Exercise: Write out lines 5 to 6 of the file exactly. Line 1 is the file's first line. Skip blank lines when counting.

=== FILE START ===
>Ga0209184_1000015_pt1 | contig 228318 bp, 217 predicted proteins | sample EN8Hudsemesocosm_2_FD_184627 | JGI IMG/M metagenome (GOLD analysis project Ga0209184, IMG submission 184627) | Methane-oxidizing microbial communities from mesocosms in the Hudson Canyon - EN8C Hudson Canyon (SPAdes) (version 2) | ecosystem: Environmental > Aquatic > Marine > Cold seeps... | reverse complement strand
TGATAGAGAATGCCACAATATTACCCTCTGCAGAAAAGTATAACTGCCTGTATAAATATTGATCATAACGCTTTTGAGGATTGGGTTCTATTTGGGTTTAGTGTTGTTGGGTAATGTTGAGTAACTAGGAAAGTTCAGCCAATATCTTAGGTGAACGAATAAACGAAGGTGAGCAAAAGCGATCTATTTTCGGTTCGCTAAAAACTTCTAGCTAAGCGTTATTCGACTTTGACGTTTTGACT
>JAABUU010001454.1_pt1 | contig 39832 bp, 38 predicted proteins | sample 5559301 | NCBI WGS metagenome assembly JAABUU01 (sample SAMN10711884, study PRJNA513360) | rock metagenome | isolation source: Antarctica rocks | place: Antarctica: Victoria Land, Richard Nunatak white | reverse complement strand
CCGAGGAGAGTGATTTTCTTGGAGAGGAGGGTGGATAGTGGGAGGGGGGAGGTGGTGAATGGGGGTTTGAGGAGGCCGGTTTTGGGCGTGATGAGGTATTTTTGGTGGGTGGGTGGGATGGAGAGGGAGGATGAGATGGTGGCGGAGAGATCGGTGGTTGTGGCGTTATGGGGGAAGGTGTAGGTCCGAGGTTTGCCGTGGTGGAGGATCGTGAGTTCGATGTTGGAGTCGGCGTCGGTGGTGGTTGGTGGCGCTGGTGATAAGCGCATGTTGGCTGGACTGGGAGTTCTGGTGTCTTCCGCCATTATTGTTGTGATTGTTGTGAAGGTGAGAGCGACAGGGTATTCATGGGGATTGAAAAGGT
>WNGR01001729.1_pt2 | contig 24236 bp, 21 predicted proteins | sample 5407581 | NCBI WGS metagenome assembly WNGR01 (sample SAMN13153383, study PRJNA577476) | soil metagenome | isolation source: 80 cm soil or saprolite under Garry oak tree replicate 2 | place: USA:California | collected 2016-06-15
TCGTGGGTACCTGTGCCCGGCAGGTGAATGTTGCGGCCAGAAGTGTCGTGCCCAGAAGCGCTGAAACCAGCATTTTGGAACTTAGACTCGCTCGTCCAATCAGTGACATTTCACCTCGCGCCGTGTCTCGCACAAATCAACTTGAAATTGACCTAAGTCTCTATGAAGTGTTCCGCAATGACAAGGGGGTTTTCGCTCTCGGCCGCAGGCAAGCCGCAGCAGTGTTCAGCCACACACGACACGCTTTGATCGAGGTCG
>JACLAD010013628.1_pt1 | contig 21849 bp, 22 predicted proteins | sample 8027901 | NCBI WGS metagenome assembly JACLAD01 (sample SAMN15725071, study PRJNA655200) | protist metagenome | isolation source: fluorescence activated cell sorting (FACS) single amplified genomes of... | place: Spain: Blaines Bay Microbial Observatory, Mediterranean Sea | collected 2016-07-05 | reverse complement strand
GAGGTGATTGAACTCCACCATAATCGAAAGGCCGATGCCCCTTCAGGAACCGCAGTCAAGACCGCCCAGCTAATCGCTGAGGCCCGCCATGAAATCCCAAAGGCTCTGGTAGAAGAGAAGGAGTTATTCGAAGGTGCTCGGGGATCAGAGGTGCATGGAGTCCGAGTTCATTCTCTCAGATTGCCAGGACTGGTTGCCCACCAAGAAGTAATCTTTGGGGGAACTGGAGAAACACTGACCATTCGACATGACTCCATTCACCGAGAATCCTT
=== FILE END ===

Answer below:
>WNGR01001729.1_pt2 | contig 24236 bp, 21 predicted proteins | sample 5407581 | NCBI WGS metagenome assembly WNGR01 (sample SAMN13153383, study PRJNA577476) | soil metagenome | isolation source: 80 cm soil or saprolite under Garry oak tree replicate 2 | place: USA:California | collected 2016-06-15
TCGTGGGTACCTGTGCCCGGCAGGTGAATGTTGCGGCCAGAAGTGTCGTGCCCAGAAGCGCTGAAACCAGCATTTTGGAACTTAGACTCGCTCGTCCAATCAGTGACATTTCACCTCGCGCCGTGTCTCGCACAAATCAACTTGAAATTGACCTAAGTCTCTATGAAGTGTTCCGCAATGACAAGGGGGTTTTCGCTCTCGGCCGCAGGCAAGCCGCAGCAGTGTTCAGCCACACACGACACGCTTTGATCGAGGTCG